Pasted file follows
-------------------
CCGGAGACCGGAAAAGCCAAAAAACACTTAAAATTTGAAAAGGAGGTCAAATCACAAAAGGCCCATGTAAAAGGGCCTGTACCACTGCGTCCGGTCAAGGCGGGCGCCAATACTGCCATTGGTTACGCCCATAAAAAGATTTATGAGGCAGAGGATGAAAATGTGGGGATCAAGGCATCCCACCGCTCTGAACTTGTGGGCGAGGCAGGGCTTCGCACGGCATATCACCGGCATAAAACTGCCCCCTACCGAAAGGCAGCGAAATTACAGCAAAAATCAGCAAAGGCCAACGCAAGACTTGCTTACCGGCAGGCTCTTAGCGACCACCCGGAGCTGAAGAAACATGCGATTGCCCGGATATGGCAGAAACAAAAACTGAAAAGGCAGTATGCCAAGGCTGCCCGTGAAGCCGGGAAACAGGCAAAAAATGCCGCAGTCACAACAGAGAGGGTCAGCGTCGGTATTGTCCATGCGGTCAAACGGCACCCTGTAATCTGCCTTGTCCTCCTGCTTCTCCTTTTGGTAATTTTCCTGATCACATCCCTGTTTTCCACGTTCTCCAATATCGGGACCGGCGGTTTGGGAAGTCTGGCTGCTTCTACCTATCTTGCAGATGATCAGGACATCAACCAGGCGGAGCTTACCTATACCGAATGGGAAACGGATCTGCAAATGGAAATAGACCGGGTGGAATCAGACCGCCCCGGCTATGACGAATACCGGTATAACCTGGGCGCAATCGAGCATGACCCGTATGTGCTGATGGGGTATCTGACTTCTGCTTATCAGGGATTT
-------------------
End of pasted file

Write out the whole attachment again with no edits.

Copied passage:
CCGGAGACCGGAAAAGCCAAAAAACACTTAAAATTTGAAAAGGAGGTCAAATCACAAAAGGCCCATGTAAAAGGGCCTGTACCACTGCGTCCGGTCAAGGCGGGCGCCAATACTGCCATTGGTTACGCCCATAAAAAGATTTATGAGGCAGAGGATGAAAATGTGGGGATCAAGGCATCCCACCGCTCTGAACTTGTGGGCGAGGCAGGGCTTCGCACGGCATATCACCGGCATAAAACTGCCCCCTACCGAAAGGCAGCGAAATTACAGCAAAAATCAGCAAAGGCCAACGCAAGACTTGCTTACCGGCAGGCTCTTAGCGACCACCCGGAGCTGAAGAAACATGCGATTGCCCGGATATGGCAGAAACAAAAACTGAAAAGGCAGTATGCCAAGGCTGCCCGTGAAGCCGGGAAACAGGCAAAAAATGCCGCAGTCACAACAGAGAGGGTCAGCGTCGGTATTGTCCATGCGGTCAAACGGCACCCTGTAATCTGCCTTGTCCTCCTGCTTCTCCTTTTGGTAATTTTCCTGATCACATCCCTGTTTTCCACGTTCTCCAATATCGGGACCGGCGGTTTGGGAAGTCTGGCTGCTTCTACCTATCTTGCAGATGATCAGGACATCAACCAGGCGGAGCTTACCTATACCGAATGGGAAACGGATCTGCAAATGGAAATAGACCGGGTGGAATCAGACCGCCCCGGCTATGACGAATACCGGTATAACCTGGGCGCAATCGAGCATGACCCGTATGTGCTGATGGGGTATCTGACTTCTGCTTATCAGGGATTT